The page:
“A Reformed theologian writes only for today.”
The church of today must listen to the fathers, even though it may disagree with the way the fathers stated things. The church today does the fathers a disservice if it merely quotes them, trying to preserve unchanged their all-too-human reactions to the gospel…This is why Barth can say, and apparently honestly mean it, that when he has finally finished the Church Dogmatics, it will be time for someone to begin the task all over again for the next generation. This does not mean that his work will go on the discard heap, or that dogmatics is really an expendable luxury in the life of the church, but that theology is an ongoing process, never completed, never perfect, always in need of restating in a new situation, and that he who tries to freeze the process, or halt it, is guilty of the worst sin possible, that of transforming a man-made product into something divine and unchangeable, and of reducing the life of the church to ‘an institute of antiquities.’ A Reformed theologian writes only for today.Against those would would pit a more rigid confessionalism against such an outlook, I give you corroborating evidence. Calvin, for instance, gives the church councils only a provisional authority for theology, subordinated to continual searching of Scripture:
Wherever the decree of any council is brought forward, I should like men first of all diligently to ponder at what time it was held, on what issue, and with what intention, what sort of men were present; then to examine by the standard of Scripture what it dealt with – and to do this in such a way that the definition of the council may have its weight and be like a provisional judgment. (ICR, 4.9.8)If even the ecumenical councils must be granted only provisional status and subjected to scrutiny on the basis of Scripture, how much more Reformed confessions? Now, it might be countered that Calvin is no authority for the Reformed church, as he is simply a theologian, not an officially accepted confession. Well then, I give you the Scots Confession:
As we do not rashly condemn what good men, assembled together in general councils lawfully gathered, have set before us; so we do not receive uncritically whatever has been declared to men under the name of the general councils, for it is plain that, being human, some of them have manifestly erred, and that in matters of great weight and importance. So far then as the council confirms its decrees by the plain Word of God, so far do we reverence and embrace them. (SC, chapter 20)Here, again, even lawful councils must be subjected to examination in conversation with Scripture. That the framers of the Scot's Confession applied this to their own confessing work is attested by the confession's preamble:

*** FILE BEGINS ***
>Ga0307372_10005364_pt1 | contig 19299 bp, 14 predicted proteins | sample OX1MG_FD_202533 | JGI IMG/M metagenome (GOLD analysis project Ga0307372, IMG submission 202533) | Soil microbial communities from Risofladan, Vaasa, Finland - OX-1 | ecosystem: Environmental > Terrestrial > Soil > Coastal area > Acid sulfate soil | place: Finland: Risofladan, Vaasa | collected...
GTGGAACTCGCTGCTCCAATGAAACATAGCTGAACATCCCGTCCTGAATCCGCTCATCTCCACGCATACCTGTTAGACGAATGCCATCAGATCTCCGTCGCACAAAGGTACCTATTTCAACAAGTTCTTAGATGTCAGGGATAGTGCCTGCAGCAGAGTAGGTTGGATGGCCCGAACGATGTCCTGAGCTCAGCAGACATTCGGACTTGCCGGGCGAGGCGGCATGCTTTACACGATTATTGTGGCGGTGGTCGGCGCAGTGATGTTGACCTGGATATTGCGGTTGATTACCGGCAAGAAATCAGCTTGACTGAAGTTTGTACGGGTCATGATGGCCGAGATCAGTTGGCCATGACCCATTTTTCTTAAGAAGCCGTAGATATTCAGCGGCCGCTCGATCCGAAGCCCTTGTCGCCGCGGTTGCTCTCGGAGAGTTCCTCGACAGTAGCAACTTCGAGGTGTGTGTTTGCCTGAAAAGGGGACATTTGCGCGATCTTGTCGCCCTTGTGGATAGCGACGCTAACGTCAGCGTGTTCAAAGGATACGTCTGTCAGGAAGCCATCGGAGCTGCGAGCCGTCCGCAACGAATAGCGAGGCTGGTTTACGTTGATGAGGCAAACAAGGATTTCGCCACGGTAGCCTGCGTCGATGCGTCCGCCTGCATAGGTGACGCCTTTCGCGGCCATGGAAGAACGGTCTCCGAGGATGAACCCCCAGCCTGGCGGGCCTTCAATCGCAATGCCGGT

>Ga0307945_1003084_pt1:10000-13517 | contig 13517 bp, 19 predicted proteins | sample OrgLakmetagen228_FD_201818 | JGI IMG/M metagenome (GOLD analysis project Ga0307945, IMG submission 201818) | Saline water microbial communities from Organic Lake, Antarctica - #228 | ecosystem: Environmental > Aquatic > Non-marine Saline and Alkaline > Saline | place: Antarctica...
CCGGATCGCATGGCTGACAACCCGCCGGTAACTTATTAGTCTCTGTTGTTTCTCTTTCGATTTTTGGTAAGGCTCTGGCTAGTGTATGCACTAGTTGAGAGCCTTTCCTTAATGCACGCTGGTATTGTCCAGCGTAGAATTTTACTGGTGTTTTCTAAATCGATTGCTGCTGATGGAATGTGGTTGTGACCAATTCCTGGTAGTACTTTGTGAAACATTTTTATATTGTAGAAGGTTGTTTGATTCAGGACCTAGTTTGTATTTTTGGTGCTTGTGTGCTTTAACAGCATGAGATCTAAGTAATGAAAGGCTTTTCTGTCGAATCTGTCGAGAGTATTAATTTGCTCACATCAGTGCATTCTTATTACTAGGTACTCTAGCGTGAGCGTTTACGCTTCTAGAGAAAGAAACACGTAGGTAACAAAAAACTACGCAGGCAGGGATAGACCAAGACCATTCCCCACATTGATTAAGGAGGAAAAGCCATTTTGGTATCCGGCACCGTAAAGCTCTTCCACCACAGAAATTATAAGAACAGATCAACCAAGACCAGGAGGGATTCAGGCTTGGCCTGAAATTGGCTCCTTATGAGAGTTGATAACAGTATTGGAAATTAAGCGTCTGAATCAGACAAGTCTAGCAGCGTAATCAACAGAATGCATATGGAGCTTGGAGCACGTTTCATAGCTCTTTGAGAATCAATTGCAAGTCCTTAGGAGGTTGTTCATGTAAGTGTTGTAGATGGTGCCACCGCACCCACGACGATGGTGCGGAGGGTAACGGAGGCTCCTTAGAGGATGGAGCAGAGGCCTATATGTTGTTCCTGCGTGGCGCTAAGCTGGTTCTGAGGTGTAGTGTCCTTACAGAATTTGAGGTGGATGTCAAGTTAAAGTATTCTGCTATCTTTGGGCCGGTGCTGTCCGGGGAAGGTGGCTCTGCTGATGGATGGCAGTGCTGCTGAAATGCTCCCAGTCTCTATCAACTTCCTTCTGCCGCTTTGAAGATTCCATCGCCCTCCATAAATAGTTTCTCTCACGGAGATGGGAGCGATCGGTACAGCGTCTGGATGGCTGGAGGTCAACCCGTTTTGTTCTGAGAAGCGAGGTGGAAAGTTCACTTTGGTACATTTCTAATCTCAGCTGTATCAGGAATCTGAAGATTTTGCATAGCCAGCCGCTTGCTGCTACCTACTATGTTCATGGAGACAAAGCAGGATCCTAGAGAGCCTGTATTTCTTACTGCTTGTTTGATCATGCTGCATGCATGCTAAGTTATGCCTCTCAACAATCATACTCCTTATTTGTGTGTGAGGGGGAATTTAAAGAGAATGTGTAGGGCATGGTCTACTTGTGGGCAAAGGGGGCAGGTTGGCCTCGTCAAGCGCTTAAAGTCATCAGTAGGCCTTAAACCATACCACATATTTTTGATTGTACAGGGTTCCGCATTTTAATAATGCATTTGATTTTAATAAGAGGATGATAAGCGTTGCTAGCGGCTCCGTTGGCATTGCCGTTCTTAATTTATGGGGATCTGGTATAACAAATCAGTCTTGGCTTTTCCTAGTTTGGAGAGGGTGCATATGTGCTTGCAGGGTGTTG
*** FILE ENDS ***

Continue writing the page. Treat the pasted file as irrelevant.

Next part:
We protest that if any man will note in this confession of ours any article or sentence repugnant to God's holy word, that it would please him of his gentleness and for Christian charity's sake to admonish us of the same in writing; and we upon our honor and fidelity, by God's grace do promise unto him satisfaction from the mouth of God, that is, from his holy scriptures, or else reformation of that which he shall prove to be amiss.Thus the Scots Confession amply testifies that Reformed theology is not concerned with reifying particular statements or confessions of faith, but with articulating as best as possible at present what a particular church believes on the basis of Scripture. Scripture is the critical norm that calls into question every human, spatially and temporally contextualized confession. And it is fresh engagement with Scripture that demands fresh confession in every time and place. But, perhaps our interlocutor would contest that the Scot's Confession is but a minor confession, and therefore not indicative of the Reformed tradition's main line. In that case, I give you the Westminster Confession:
The Supreme Judge, by which all controversies of religion are to be determined, and all decrees of councils, opinions of ancient writers, doctrines of men, and private spirits, are to be examined, and in whose sentence we are to rest, can be no other but the Holy Spirit speaking in the Scripture. (WC, conclusion to chapter 1)
Note here that while Scripture retains its place as the norm of norms, or supreme standard, the agent of that norming is said to be the Holy Spirit. This introduces a distinction, although by no means a separation, between the Spirit and Scripture. Of course, contradiction is out of the question, but here we find the theological presupposition to the notion that the church must be ever reforming and confessing anew. Why? Because we must constantly listen to the Spirit in Scripture - we may have listened and confessed at one point, but the Spirit continues "speaking in the Scriptures" and we must therefore listen and confess anew. Finally, note that WC says that "in whose sentence we are to rest," which indicates a submission of the WC by its authors to the Spirit speaking in Scripture.
There you have it - "A Reformed theologian writes only for today." Why? Because tomorrow we must listen to the Spirit speaking in Scripture once more.
Those who have ears to hear, let them hear.